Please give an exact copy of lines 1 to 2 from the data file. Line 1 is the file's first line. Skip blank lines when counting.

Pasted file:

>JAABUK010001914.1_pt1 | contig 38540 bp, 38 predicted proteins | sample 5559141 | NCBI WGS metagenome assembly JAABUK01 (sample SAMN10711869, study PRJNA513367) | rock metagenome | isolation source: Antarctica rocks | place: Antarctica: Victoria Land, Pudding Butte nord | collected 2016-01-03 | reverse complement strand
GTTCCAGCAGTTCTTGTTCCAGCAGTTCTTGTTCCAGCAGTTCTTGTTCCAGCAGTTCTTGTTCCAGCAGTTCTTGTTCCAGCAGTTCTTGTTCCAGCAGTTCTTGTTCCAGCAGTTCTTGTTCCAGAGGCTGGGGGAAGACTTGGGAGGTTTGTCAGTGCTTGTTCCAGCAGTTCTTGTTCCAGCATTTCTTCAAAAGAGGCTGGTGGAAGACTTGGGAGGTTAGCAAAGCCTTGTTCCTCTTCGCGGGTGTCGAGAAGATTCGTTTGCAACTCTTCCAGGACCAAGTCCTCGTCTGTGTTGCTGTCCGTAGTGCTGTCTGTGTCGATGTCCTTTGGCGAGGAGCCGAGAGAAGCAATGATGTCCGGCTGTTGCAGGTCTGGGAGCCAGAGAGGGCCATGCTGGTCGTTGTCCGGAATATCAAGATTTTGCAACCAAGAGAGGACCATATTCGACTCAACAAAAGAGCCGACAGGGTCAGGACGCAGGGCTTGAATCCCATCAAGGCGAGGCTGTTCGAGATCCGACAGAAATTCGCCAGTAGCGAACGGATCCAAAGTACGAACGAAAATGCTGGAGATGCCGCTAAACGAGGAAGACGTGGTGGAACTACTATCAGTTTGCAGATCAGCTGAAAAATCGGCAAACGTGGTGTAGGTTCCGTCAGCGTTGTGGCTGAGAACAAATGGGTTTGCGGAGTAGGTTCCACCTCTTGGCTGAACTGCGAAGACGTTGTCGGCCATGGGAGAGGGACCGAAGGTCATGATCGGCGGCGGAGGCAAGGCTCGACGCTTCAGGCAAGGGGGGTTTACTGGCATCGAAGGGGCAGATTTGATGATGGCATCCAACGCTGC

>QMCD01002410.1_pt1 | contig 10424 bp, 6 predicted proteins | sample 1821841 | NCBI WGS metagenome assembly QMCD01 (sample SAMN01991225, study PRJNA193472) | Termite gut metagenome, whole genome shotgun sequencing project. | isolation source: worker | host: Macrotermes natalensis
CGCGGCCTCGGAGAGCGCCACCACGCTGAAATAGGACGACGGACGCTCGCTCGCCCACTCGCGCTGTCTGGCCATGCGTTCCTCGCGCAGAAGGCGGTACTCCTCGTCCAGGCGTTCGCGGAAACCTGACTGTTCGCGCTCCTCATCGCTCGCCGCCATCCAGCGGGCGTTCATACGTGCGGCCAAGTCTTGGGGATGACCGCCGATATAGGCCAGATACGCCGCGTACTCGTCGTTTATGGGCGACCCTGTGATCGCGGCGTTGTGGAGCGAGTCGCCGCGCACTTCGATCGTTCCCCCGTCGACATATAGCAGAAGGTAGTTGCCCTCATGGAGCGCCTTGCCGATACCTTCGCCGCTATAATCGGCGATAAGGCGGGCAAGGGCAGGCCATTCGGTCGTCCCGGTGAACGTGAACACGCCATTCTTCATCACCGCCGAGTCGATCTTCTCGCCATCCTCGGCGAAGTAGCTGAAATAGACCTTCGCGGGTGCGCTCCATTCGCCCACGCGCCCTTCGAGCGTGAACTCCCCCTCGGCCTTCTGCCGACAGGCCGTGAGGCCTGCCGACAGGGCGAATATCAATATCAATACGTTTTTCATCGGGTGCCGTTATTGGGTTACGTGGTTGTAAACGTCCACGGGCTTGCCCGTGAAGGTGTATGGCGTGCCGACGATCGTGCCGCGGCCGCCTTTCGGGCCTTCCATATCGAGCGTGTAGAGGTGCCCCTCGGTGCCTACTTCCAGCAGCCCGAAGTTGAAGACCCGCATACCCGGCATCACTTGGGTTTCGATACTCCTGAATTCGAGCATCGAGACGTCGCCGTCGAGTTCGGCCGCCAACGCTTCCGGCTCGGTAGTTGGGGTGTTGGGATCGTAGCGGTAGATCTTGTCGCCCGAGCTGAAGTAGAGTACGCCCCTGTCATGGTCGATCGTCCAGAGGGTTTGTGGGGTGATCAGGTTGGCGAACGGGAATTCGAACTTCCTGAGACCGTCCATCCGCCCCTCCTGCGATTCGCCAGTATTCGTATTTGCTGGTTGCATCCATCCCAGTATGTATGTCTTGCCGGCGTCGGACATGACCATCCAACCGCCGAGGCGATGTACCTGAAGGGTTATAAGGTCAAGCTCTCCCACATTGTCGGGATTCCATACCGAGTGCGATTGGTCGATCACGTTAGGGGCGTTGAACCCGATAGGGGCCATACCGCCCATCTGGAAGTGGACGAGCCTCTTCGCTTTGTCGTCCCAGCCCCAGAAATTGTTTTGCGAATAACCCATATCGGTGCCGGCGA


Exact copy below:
>JAABUK010001914.1_pt1 | contig 38540 bp, 38 predicted proteins | sample 5559141 | NCBI WGS metagenome assembly JAABUK01 (sample SAMN10711869, study PRJNA513367) | rock metagenome | isolation source: Antarctica rocks | place: Antarctica: Victoria Land, Pudding Butte nord | collected 2016-01-03 | reverse complement strand
GTTCCAGCAGTTCTTGTTCCAGCAGTTCTTGTTCCAGCAGTTCTTGTTCCAGCAGTTCTTGTTCCAGCAGTTCTTGTTCCAGCAGTTCTTGTTCCAGCAGTTCTTGTTCCAGCAGTTCTTGTTCCAGAGGCTGGGGGAAGACTTGGGAGGTTTGTCAGTGCTTGTTCCAGCAGTTCTTGTTCCAGCATTTCTTCAAAAGAGGCTGGTGGAAGACTTGGGAGGTTAGCAAAGCCTTGTTCCTCTTCGCGGGTGTCGAGAAGATTCGTTTGCAACTCTTCCAGGACCAAGTCCTCGTCTGTGTTGCTGTCCGTAGTGCTGTCTGTGTCGATGTCCTTTGGCGAGGAGCCGAGAGAAGCAATGATGTCCGGCTGTTGCAGGTCTGGGAGCCAGAGAGGGCCATGCTGGTCGTTGTCCGGAATATCAAGATTTTGCAACCAAGAGAGGACCATATTCGACTCAACAAAAGAGCCGACAGGGTCAGGACGCAGGGCTTGAATCCCATCAAGGCGAGGCTGTTCGAGATCCGACAGAAATTCGCCAGTAGCGAACGGATCCAAAGTACGAACGAAAATGCTGGAGATGCCGCTAAACGAGGAAGACGTGGTGGAACTACTATCAGTTTGCAGATCAGCTGAAAAATCGGCAAACGTGGTGTAGGTTCCGTCAGCGTTGTGGCTGAGAACAAATGGGTTTGCGGAGTAGGTTCCACCTCTTGGCTGAACTGCGAAGACGTTGTCGGCCATGGGAGAGGGACCGAAGGTCATGATCGGCGGCGGAGGCAAGGCTCGACGCTTCAGGCAAGGGGGGTTTACTGGCATCGAAGGGGCAGATTTGATGATGGCATCCAACGCTGC